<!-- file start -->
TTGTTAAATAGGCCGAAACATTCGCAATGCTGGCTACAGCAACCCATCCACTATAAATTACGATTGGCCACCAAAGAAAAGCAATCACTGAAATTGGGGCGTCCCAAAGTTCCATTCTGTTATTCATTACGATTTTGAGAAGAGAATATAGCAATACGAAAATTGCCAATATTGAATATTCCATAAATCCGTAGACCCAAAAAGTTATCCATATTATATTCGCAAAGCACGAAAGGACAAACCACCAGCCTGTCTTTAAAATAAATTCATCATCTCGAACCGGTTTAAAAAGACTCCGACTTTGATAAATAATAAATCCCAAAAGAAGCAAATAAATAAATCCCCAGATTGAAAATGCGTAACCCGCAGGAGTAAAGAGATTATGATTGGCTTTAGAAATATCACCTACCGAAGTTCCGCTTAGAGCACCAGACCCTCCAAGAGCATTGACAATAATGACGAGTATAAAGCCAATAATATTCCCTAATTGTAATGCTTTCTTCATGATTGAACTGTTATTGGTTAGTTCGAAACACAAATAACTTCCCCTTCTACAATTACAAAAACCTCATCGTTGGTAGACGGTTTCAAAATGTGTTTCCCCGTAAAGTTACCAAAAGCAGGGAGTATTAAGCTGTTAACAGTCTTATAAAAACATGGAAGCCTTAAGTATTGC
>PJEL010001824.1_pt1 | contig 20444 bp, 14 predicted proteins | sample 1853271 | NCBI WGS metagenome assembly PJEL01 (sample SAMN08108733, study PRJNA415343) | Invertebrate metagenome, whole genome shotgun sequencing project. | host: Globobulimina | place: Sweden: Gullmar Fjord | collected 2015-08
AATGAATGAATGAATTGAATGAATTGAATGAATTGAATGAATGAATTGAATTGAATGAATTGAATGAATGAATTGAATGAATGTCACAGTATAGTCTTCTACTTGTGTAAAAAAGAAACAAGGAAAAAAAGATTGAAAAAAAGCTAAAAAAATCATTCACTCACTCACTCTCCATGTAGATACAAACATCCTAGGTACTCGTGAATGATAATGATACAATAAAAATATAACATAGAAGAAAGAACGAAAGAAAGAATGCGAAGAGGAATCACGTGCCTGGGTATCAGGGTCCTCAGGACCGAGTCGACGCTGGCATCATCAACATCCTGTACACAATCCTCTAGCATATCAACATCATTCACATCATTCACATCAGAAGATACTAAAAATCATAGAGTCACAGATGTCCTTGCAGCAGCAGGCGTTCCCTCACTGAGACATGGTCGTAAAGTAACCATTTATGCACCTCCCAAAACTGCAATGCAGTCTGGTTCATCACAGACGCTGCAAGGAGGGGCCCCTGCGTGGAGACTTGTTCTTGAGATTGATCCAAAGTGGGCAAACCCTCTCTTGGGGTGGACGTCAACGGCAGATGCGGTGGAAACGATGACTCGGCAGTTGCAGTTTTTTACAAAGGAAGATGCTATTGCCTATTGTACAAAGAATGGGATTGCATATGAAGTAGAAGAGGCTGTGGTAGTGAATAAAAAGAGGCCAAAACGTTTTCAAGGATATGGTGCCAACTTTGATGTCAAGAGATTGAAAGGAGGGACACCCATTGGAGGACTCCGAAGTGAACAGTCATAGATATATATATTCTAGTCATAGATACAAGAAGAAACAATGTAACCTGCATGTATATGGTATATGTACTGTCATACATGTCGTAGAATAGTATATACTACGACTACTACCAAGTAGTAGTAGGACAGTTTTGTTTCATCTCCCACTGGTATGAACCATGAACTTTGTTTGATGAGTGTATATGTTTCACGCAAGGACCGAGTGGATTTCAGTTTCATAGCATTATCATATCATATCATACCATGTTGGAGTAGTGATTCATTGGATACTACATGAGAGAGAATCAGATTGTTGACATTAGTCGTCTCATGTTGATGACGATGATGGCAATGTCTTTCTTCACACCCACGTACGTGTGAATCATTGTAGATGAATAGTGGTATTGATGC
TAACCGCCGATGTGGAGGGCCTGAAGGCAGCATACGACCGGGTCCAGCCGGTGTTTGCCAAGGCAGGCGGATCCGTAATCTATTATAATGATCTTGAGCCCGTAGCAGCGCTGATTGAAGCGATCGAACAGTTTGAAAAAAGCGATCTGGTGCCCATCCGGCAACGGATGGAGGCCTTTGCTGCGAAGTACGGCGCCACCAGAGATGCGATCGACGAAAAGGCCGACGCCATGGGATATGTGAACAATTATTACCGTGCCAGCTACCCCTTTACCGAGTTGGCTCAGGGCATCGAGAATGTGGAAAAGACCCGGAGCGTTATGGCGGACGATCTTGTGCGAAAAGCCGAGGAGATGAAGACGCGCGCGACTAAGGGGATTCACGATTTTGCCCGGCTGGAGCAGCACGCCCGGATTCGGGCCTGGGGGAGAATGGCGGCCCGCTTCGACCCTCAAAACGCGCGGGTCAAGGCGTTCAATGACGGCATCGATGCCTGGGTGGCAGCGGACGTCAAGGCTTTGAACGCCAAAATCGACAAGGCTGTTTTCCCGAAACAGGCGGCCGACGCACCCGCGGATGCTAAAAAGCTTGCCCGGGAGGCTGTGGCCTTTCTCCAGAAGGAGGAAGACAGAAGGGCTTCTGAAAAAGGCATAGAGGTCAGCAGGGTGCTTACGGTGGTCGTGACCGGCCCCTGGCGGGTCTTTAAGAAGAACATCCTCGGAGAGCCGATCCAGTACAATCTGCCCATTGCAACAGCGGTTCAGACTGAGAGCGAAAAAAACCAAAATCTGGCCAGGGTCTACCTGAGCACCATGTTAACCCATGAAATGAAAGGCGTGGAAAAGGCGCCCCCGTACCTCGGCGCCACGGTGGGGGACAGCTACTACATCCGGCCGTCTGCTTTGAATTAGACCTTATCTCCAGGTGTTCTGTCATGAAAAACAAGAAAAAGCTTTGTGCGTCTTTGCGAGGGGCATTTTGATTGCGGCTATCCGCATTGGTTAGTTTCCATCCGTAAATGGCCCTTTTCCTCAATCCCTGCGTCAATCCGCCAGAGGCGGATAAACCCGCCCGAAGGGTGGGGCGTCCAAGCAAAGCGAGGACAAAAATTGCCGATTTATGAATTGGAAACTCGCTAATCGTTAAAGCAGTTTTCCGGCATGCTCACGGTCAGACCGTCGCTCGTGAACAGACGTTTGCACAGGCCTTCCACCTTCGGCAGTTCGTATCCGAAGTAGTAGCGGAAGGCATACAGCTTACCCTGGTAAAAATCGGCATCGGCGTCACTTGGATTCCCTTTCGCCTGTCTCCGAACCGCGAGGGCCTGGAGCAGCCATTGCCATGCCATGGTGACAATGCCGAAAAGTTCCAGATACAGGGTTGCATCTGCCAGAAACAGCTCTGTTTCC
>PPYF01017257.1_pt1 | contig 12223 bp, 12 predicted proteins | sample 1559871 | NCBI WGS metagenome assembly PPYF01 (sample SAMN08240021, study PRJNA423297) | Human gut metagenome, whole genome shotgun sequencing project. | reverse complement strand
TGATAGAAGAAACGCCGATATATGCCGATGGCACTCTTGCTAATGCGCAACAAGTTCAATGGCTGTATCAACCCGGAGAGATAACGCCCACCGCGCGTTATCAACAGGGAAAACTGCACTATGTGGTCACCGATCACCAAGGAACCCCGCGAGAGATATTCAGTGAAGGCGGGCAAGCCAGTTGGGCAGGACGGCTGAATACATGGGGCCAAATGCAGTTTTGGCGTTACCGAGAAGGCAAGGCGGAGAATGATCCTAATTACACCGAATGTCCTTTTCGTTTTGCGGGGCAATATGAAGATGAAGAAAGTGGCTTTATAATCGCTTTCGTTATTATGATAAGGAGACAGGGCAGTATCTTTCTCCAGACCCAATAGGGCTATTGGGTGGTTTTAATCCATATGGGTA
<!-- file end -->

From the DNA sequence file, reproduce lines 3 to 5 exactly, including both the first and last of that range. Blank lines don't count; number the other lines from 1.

AATGAATGAATGAATTGAATGAATTGAATGAATTGAATGAATGAATTGAATTGAATGAATTGAATGAATGAATTGAATGAATGTCACAGTATAGTCTTCTACTTGTGTAAAAAAGAAACAAGGAAAAAAAGATTGAAAAAAAGCTAAAAAAATCATTCACTCACTCACTCTCCATGTAGATACAAACATCCTAGGTACTCGTGAATGATAATGATACAATAAAAATATAACATAGAAGAAAGAACGAAAGAAAGAATGCGAAGAGGAATCACGTGCCTGGGTATCAGGGTCCTCAGGACCGAGTCGACGCTGGCATCATCAACATCCTGTACACAATCCTCTAGCATATCAACATCATTCACATCATTCACATCAGAAGATACTAAAAATCATAGAGTCACAGATGTCCTTGCAGCAGCAGGCGTTCCCTCACTGAGACATGGTCGTAAAGTAACCATTTATGCACCTCCCAAAACTGCAATGCAGTCTGGTTCATCACAGACGCTGCAAGGAGGGGCCCCTGCGTGGAGACTTGTTCTTGAGATTGATCCAAAGTGGGCAAACCCTCTCTTGGGGTGGACGTCAACGGCAGATGCGGTGGAAACGATGACTCGGCAGTTGCAGTTTTTTACAAAGGAAGATGCTATTGCCTATTGTACAAAGAATGGGATTGCATATGAAGTAGAAGAGGCTGTGGTAGTGAATAAAAAGAGGCCAAAACGTTTTCAAGGATATGGTGCCAACTTTGATGTCAAGAGATTGAAAGGAGGGACACCCATTGGAGGACTCCGAAGTGAACAGTCATAGATATATATATTCTAGTCATAGATACAAGAAGAAACAATGTAACCTGCATGTATATGGTATATGTACTGTCATACATGTCGTAGAATAGTATATACTACGACTACTACCAAGTAGTAGTAGGACAGTTTTGTTTCATCTCCCACTGGTATGAACCATGAACTTTGTTTGATGAGTGTATATGTTTCACGCAAGGACCGAGTGGATTTCAGTTTCATAGCATTATCATATCATATCATACCATGTTGGAGTAGTGATTCATTGGATACTACATGAGAGAGAATCAGATTGTTGACATTAGTCGTCTCATGTTGATGACGATGATGGCAATGTCTTTCTTCACACCCACGTACGTGTGAATCATTGTAGATGAATAGTGGTATTGATGC
TAACCGCCGATGTGGAGGGCCTGAAGGCAGCATACGACCGGGTCCAGCCGGTGTTTGCCAAGGCAGGCGGATCCGTAATCTATTATAATGATCTTGAGCCCGTAGCAGCGCTGATTGAAGCGATCGAACAGTTTGAAAAAAGCGATCTGGTGCCCATCCGGCAACGGATGGAGGCCTTTGCTGCGAAGTACGGCGCCACCAGAGATGCGATCGACGAAAAGGCCGACGCCATGGGATATGTGAACAATTATTACCGTGCCAGCTACCCCTTTACCGAGTTGGCTCAGGGCATCGAGAATGTGGAAAAGACCCGGAGCGTTATGGCGGACGATCTTGTGCGAAAAGCCGAGGAGATGAAGACGCGCGCGACTAAGGGGATTCACGATTTTGCCCGGCTGGAGCAGCACGCCCGGATTCGGGCCTGGGGGAGAATGGCGGCCCGCTTCGACCCTCAAAACGCGCGGGTCAAGGCGTTCAATGACGGCATCGATGCCTGGGTGGCAGCGGACGTCAAGGCTTTGAACGCCAAAATCGACAAGGCTGTTTTCCCGAAACAGGCGGCCGACGCACCCGCGGATGCTAAAAAGCTTGCCCGGGAGGCTGTGGCCTTTCTCCAGAAGGAGGAAGACAGAAGGGCTTCTGAAAAAGGCATAGAGGTCAGCAGGGTGCTTACGGTGGTCGTGACCGGCCCCTGGCGGGTCTTTAAGAAGAACATCCTCGGAGAGCCGATCCAGTACAATCTGCCCATTGCAACAGCGGTTCAGACTGAGAGCGAAAAAAACCAAAATCTGGCCAGGGTCTACCTGAGCACCATGTTAACCCATGAAATGAAAGGCGTGGAAAAGGCGCCCCCGTACCTCGGCGCCACGGTGGGGGACAGCTACTACATCCGGCCGTCTGCTTTGAATTAGACCTTATCTCCAGGTGTTCTGTCATGAAAAACAAGAAAAAGCTTTGTGCGTCTTTGCGAGGGGCATTTTGATTGCGGCTATCCGCATTGGTTAGTTTCCATCCGTAAATGGCCCTTTTCCTCAATCCCTGCGTCAATCCGCCAGAGGCGGATAAACCCGCCCGAAGGGTGGGGCGTCCAAGCAAAGCGAGGACAAAAATTGCCGATTTATGAATTGGAAACTCGCTAATCGTTAAAGCAGTTTTCCGGCATGCTCACGGTCAGACCGTCGCTCGTGAACAGACGTTTGCACAGGCCTTCCACCTTCGGCAGTTCGTATCCGAAGTAGTAGCGGAAGGCATACAGCTTACCCTGGTAAAAATCGGCATCGGCGTCACTTGGATTCCCTTTCGCCTGTCTCCGAACCGCGAGGGCCTGGAGCAGCCATTGCCATGCCATGGTGACAATGCCGAAAAGTTCCAGATACAGGGTTGCATCTGCCAGAAACAGCTCTGTTTCC
>PPYF01017257.1_pt1 | contig 12223 bp, 12 predicted proteins | sample 1559871 | NCBI WGS metagenome assembly PPYF01 (sample SAMN08240021, study PRJNA423297) | Human gut metagenome, whole genome shotgun sequencing project. | reverse complement strand